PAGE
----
The consultants will be paid over N1.3 billion.
The federal government said on Wednesday that it has contracted an international tax firm to assist the Federal Inland Revenue Service, FIRS, in strengthening tax collection in the non-oil sector.
The government said it plans, through the consultant, to rake in an additional N75 billion into its revenue within the 2014 fiscal year. The increase will be through tightening the lapses in tax collection.
The Finance Minister, Ngozi Okonjo-Iweala, stated this while briefing journalists at the State House after the weekly meeting of the Executive Council of the Federation, FEC, chaired by President Goodluck Jonathan.
Ms. Okonjo-Iweala, who spoke on the revenue drive of the government, said over 75 per cent of small scale business operators in the country are consistently evading tax in Nigeria.
The Finance Minister also revealed that the revenue drive will increase the FIRS revenue target which is put at N2.2 trillion in 2014 by another N75 billion, making it a total of N2.95 trillion.
She said government has already contracted McKinsey & Co, a consultancy group, for the provision of technical support to the FIRS towards the enhancement of non-oil revenue taxes and increasing the capacity of the organisation in its tax drive.
The minister said the consulting firm will commence operation this year and work for the next 12 months. It is expected to be paid 1.75 per cent of the generated tax as commission (about N1.3 billion).
“One of the areas of weakness has always been in our tax policy. The new move will see the non- oil sector contribute more to the economy through payment of appropriate taxes by relevant organizations.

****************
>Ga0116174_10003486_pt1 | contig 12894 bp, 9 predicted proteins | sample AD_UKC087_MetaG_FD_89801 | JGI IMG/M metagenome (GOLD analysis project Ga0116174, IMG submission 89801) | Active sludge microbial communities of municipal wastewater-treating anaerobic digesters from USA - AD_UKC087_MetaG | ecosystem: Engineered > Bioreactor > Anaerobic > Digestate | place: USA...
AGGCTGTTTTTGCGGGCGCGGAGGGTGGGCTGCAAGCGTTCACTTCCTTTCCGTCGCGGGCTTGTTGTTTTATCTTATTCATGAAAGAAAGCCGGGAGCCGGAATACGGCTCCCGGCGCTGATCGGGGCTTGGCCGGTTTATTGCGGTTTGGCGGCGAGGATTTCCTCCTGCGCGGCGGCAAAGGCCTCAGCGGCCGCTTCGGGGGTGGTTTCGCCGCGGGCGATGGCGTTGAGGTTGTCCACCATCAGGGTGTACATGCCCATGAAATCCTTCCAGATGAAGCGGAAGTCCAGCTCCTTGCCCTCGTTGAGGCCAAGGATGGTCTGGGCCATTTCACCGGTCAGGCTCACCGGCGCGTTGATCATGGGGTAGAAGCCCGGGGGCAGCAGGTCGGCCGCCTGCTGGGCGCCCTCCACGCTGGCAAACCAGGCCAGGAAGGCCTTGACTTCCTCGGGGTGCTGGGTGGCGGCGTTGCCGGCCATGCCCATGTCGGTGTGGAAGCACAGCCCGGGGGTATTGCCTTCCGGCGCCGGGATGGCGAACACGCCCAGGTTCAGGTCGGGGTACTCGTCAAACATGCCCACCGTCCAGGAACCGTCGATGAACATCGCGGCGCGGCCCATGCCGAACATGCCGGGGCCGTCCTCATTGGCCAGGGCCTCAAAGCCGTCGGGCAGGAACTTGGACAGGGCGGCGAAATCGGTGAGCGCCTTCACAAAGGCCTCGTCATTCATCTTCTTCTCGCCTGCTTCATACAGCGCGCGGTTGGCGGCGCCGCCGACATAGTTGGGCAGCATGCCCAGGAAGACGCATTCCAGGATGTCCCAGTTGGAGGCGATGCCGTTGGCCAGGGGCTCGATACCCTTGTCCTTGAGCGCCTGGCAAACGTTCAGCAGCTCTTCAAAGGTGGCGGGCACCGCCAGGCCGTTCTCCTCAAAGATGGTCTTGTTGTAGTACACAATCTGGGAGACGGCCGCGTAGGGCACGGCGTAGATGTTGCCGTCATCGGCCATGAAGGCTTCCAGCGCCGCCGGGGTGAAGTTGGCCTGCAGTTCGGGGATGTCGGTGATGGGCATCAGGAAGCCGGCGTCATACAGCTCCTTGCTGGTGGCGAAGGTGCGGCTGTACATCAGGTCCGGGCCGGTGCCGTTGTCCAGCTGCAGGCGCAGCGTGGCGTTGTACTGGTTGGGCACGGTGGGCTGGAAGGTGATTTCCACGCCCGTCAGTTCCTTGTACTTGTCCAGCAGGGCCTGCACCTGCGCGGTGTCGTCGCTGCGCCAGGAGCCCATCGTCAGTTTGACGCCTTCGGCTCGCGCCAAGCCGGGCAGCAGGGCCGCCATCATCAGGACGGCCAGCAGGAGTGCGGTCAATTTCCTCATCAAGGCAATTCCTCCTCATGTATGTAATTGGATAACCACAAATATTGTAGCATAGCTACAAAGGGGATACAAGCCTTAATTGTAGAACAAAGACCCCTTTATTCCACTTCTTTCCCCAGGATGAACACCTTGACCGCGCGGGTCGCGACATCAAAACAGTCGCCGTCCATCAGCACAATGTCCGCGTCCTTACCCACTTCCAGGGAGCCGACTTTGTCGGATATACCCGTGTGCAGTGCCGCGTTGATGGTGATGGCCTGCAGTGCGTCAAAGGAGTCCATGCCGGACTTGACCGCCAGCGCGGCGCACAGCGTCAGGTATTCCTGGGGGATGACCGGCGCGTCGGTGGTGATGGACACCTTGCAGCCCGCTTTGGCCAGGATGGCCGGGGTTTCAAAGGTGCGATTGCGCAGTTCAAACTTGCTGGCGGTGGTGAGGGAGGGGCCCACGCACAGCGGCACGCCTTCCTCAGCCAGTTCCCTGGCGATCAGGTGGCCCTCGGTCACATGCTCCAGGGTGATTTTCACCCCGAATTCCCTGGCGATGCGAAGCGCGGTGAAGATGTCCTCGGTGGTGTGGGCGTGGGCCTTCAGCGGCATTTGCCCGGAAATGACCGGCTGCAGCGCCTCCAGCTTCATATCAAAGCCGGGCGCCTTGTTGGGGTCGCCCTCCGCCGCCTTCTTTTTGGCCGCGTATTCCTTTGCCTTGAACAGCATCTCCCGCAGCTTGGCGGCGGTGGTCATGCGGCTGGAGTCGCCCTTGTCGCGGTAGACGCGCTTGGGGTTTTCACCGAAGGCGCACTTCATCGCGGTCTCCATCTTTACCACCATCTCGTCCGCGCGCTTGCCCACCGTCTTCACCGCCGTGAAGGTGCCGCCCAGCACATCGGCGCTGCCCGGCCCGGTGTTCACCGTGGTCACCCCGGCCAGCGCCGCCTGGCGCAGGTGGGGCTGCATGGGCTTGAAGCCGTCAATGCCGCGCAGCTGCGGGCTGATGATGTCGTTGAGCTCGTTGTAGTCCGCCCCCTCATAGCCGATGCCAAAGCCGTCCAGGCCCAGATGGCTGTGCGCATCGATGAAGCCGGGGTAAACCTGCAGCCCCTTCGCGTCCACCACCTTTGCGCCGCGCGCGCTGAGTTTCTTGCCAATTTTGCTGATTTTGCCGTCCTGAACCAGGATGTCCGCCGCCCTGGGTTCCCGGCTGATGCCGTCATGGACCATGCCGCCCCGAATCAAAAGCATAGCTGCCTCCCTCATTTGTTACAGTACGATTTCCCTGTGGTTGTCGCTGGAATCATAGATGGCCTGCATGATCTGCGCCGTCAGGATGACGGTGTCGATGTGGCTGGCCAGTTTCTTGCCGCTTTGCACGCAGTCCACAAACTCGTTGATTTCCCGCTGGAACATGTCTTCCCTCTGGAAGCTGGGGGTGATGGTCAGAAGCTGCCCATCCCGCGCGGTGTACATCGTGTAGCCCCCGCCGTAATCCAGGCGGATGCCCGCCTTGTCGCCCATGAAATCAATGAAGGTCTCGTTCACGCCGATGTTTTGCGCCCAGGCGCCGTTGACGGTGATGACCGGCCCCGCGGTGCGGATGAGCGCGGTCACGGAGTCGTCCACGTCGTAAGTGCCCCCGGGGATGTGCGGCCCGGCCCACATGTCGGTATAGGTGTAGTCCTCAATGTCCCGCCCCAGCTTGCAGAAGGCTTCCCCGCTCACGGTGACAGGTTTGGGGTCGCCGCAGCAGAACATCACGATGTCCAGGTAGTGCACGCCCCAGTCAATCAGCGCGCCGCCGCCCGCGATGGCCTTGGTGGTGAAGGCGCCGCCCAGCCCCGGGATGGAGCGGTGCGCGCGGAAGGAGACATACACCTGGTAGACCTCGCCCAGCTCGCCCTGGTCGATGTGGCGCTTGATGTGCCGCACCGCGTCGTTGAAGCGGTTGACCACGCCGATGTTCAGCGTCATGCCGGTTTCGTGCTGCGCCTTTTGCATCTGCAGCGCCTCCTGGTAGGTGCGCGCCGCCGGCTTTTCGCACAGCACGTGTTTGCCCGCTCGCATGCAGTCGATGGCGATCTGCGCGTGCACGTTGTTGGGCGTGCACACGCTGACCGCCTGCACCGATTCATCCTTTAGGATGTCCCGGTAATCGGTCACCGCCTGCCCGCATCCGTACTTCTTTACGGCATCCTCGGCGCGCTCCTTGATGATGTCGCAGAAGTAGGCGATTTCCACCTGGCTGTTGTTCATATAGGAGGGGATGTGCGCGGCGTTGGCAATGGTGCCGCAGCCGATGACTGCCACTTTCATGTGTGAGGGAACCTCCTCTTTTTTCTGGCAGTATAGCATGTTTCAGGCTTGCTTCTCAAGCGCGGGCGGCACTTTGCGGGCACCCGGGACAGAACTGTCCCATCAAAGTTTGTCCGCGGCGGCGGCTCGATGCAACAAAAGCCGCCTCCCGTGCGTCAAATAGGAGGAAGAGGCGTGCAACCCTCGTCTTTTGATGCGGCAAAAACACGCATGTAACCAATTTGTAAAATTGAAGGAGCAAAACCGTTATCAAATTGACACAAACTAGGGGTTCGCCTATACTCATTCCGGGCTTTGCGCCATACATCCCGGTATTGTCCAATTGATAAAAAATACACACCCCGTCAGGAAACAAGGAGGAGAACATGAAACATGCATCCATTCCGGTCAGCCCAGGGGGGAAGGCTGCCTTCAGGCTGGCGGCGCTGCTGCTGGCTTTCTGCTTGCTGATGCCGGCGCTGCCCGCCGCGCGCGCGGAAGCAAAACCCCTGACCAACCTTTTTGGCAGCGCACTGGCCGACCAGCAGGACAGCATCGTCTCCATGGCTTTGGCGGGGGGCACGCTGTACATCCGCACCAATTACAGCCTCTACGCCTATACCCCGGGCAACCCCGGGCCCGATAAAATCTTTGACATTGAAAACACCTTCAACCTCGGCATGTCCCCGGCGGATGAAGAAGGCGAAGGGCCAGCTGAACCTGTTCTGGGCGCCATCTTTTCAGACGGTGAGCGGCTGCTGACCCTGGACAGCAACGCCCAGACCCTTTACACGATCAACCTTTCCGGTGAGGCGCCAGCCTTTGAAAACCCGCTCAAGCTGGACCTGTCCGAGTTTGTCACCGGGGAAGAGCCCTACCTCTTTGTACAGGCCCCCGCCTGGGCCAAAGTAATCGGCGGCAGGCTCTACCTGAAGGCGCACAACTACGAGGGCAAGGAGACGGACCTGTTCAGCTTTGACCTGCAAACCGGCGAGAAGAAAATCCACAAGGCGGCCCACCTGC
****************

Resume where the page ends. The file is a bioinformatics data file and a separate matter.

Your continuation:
“The FIRS has a target of N2.2 trillion under the 2014 budget and Nigeria can increase this by another N75 billion and we hope that in the medium term we can improve further.
“The company will collect 1.75 per cent from the projected revenue which is one of the lowest in the world,” she said.
The minister noted that the Finance Ministry, is seeking to strengthen the non- oil revenue collection, as part of the collective efforts of government to ensure diversification of the economy in the face of the dwindling oil revenue.
She said the Nigerian tax revenue to Gross Domestic Product, GDP is only 7 per cent adding that government is working to progressively increase it to 22 per cent of GDP by the end of 2015.
“FIRS has really worked hard but we feel that there is still room to do better, compared to South Africa, and Angola, Nigeria’s tax to GDP ratio is the lowest; McKinsey and company have found out that 75 per cent of our medium scale enterprises are not paying tax, 30 per cent of those enjoying pioneer status are also abusing the privileges. So we want to ensure that we do what is right,” she said.
In order to tackle this, the minister disclosed that McKinsey &Co has suggested five strategies to be adopted by the FIRS which include improve audit, tax filing enforcement, review of tax holidays and exemption, tax arrears and debt enforcement, increased registration of companies, and improved external communication.
The Minister of Communication Technology, Mobolaji Johnson, also brought a memo to the FEC on a policy that will standardize communication system in the country.
According to a working document of FEC, this policy will assist government’s ability to plan and implement public policies and services, fight against natural disasters and diseases including emergency management and to reinforce national and international security in line with the UN Universal Postal Union’s Doha Declaration.
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